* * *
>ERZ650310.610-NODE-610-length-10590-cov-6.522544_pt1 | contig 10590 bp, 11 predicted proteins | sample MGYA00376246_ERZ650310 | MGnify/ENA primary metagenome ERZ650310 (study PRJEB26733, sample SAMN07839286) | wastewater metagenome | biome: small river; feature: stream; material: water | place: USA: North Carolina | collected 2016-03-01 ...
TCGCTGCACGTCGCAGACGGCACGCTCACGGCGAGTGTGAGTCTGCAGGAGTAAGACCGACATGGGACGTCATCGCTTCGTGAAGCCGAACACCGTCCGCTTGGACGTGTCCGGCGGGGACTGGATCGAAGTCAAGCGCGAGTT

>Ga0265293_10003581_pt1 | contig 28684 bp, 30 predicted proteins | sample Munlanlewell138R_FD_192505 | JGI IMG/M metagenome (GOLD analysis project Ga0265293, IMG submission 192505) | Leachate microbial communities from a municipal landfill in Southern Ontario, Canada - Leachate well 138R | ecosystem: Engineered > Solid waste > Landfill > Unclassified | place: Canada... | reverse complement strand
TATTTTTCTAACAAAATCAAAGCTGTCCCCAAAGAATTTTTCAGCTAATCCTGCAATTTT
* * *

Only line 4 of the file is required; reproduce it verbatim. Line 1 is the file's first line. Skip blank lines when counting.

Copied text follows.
TATTTTTCTAACAAAATCAAAGCTGTCCCCAAAGAATTTTTCAGCTAATCCTGCAATTTT